Baker emphasised the need for further measures to prevent suspicious transfers that violate counter-terrorism financing and money laundering regulations.

General concerns were raised about the proliferation of cash transactions in the Lebanese economy, particularly through Circular 165, which permits the opening of new bank accounts known as “fresh dollar” accounts—ones that opened after the banking crash hit on 17 October 2019—and their susceptibility to money laundering.

Wassim Mansouri, the acting governor of the Central Bank of Lebanon, assured the US Treasury delegation that Circular 165 has significantly contributed to Lebanon’s protection.

He pointed out that the circular has effectively managed checks and transfers in “fresh” Lebanese pounds, which have surged in volume and don't pass through correspondent banks, unlike most “fresh dollar” transfers and checks. He also argued that the circular shielded Lebanon from potential sanctions from MENA-FATF.

Baker expressed confidence in the Central Bank and its steps toward transparency. He said the “know your customer” protocols have been effective in curbing money laundering and other financial irregularities.

US officials raised concerns about the proliferation of cash transactions in Lebanon, particularly through Circular 165.

However, the US delegation said it would seek further assurances from the central bank on potential loopholes—particularly in money transfers through unregulated financial entities.

The US delegation also expressed concern over ineffective political and judicial oversight. The FATF pointed out that lapses have hurt the state's ability to pursue armed groups and their financial backers, as laid out in the enacted Law 44/2015, which outlines the framework for combating money laundering and terrorism financing.

On the decline

According to the latest report by Lebanon's Special Investigation Commission for 2020, suspected money laundering cases in Lebanon totalled 463 in 2020, down from 637 cases in 2019. Around 81% of these cases originated from domestic sources, with the remainder from abroad.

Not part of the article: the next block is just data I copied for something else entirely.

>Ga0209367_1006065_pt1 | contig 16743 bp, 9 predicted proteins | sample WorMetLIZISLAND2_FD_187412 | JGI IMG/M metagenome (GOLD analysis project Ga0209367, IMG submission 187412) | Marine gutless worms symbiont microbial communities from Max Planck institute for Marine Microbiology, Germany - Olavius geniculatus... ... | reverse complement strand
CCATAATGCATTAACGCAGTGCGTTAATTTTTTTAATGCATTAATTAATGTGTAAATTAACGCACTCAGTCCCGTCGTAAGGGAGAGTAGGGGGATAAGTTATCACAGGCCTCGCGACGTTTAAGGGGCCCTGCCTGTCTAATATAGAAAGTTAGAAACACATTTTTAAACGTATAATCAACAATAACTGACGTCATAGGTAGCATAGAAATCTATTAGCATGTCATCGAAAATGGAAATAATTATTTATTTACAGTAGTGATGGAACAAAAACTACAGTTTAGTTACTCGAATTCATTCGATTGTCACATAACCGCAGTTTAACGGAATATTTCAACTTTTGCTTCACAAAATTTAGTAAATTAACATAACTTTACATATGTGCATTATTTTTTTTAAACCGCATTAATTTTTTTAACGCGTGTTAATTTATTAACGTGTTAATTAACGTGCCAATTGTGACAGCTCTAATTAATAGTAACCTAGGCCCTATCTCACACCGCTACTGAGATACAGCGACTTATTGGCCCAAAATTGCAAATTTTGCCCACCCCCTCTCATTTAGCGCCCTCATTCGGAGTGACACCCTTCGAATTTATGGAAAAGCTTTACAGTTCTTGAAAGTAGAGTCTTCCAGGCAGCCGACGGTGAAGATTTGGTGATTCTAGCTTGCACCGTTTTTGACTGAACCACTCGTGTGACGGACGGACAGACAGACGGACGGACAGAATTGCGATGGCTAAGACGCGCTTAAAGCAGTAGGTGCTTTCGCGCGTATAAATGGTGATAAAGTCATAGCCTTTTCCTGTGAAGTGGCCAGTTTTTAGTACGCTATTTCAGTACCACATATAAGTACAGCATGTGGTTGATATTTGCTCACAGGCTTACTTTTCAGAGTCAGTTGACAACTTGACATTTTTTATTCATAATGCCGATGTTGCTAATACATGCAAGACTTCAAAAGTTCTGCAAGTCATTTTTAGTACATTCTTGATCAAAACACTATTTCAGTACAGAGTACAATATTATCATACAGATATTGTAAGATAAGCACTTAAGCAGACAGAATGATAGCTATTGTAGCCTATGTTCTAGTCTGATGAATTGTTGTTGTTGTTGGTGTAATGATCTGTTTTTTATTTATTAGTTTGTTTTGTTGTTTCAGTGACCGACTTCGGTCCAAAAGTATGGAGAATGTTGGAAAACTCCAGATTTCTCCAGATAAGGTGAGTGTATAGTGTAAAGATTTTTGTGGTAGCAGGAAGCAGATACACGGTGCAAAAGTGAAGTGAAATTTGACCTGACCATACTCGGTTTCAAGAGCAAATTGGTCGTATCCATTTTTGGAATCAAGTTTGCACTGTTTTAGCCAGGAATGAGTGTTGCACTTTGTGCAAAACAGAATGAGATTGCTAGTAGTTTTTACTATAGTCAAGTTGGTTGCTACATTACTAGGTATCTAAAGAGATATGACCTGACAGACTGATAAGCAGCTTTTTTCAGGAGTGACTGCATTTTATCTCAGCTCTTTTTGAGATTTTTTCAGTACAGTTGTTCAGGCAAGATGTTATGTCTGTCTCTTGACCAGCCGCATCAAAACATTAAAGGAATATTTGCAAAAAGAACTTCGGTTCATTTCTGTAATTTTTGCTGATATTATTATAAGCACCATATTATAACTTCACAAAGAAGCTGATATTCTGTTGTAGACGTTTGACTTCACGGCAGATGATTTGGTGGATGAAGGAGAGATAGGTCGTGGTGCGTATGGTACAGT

For now, the US Treasury is monitoring Lebanon's banking sector to ensure it's following the rules. Failure to comply may result in severe repercussions, including a ban on conducting transactions in US dollars for Lebanon's public and private sectors and sanctions entities or individuals found in violation.

Money laundering has long been a global problem, with international attention aimed at addressing it. The Organisation for Economic Cooperation and Development established the FATF in the 1980s. Its remit expanded to include the prevention of terrorism financing, particularly following the attacks on New York on 11 September 2001.


In 2005, the MENA-FATF was formed to develop standards and establish similar regional bodies across the Middle East and North Africa.

In the 1990s, the US Treasury's keen interest in Lebanon stemmed from the Lebanese government's decision to peg the Lebanese pound to the US dollar and legislate for using the dollar in cash, checks, and bank accounts as a secondary currency alongside the national currency. This arrangement still stands today.

While that decision doesn't directly impact the security of the US currency or economy, it raises concerns about the potential misuse of the dollar in money laundering and terrorism financing schemes.

The current cash-dominant Lebanese economy has added to the US's concern. The Treasury delegation was tough in that respect.

Now, the country is awaiting the MENA-FATF ruling on its compliance. Any negative ruling could possibly have catastrophic consequences for Lebanon, given its dependency on cash for exchanges.